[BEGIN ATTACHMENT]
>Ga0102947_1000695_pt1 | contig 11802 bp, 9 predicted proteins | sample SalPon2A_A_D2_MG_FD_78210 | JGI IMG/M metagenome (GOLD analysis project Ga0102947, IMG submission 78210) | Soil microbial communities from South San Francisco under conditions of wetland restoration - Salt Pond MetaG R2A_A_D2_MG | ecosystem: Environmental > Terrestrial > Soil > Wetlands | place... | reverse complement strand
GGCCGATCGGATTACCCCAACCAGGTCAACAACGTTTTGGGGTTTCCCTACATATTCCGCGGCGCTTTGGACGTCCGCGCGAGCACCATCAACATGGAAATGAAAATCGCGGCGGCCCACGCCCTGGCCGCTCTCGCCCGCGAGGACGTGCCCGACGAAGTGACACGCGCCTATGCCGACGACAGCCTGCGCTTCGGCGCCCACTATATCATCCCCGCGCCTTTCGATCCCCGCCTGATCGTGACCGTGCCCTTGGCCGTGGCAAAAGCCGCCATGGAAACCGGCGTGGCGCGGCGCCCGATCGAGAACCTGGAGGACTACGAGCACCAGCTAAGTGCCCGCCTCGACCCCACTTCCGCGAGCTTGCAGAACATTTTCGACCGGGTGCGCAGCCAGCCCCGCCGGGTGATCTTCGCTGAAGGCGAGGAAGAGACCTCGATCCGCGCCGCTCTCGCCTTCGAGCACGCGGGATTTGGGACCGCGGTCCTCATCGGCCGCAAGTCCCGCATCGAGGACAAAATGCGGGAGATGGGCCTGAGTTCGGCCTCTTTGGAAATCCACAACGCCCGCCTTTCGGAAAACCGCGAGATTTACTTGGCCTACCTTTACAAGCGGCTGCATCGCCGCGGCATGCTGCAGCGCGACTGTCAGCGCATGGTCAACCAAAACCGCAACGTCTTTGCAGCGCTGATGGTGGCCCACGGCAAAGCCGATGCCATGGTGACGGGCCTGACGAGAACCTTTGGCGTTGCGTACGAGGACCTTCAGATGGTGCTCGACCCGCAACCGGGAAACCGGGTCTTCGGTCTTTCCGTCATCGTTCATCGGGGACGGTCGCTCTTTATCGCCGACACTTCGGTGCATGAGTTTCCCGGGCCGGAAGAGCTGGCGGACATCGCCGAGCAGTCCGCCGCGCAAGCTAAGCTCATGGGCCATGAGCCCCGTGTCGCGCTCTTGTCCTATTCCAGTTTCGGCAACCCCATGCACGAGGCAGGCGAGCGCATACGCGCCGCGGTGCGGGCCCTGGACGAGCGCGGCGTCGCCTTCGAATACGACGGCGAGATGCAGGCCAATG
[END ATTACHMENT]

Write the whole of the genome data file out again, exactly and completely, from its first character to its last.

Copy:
>Ga0102947_1000695_pt1 | contig 11802 bp, 9 predicted proteins | sample SalPon2A_A_D2_MG_FD_78210 | JGI IMG/M metagenome (GOLD analysis project Ga0102947, IMG submission 78210) | Soil microbial communities from South San Francisco under conditions of wetland restoration - Salt Pond MetaG R2A_A_D2_MG | ecosystem: Environmental > Terrestrial > Soil > Wetlands | place... | reverse complement strand
GGCCGATCGGATTACCCCAACCAGGTCAACAACGTTTTGGGGTTTCCCTACATATTCCGCGGCGCTTTGGACGTCCGCGCGAGCACCATCAACATGGAAATGAAAATCGCGGCGGCCCACGCCCTGGCCGCTCTCGCCCGCGAGGACGTGCCCGACGAAGTGACACGCGCCTATGCCGACGACAGCCTGCGCTTCGGCGCCCACTATATCATCCCCGCGCCTTTCGATCCCCGCCTGATCGTGACCGTGCCCTTGGCCGTGGCAAAAGCCGCCATGGAAACCGGCGTGGCGCGGCGCCCGATCGAGAACCTGGAGGACTACGAGCACCAGCTAAGTGCCCGCCTCGACCCCACTTCCGCGAGCTTGCAGAACATTTTCGACCGGGTGCGCAGCCAGCCCCGCCGGGTGATCTTCGCTGAAGGCGAGGAAGAGACCTCGATCCGCGCCGCTCTCGCCTTCGAGCACGCGGGATTTGGGACCGCGGTCCTCATCGGCCGCAAGTCCCGCATCGAGGACAAAATGCGGGAGATGGGCCTGAGTTCGGCCTCTTTGGAAATCCACAACGCCCGCCTTTCGGAAAACCGCGAGATTTACTTGGCCTACCTTTACAAGCGGCTGCATCGCCGCGGCATGCTGCAGCGCGACTGTCAGCGCATGGTCAACCAAAACCGCAACGTCTTTGCAGCGCTGATGGTGGCCCACGGCAAAGCCGATGCCATGGTGACGGGCCTGACGAGAACCTTTGGCGTTGCGTACGAGGACCTTCAGATGGTGCTCGACCCGCAACCGGGAAACCGGGTCTTCGGTCTTTCCGTCATCGTTCATCGGGGACGGTCGCTCTTTATCGCCGACACTTCGGTGCATGAGTTTCCCGGGCCGGAAGAGCTGGCGGACATCGCCGAGCAGTCCGCCGCGCAAGCTAAGCTCATGGGCCATGAGCCCCGTGTCGCGCTCTTGTCCTATTCCAGTTTCGGCAACCCCATGCACGAGGCAGGCGAGCGCATACGCGCCGCGGTGCGGGCCCTGGACGAGCGCGGCGTCGCCTTCGAATACGACGGCGAGATGCAGGCCAATG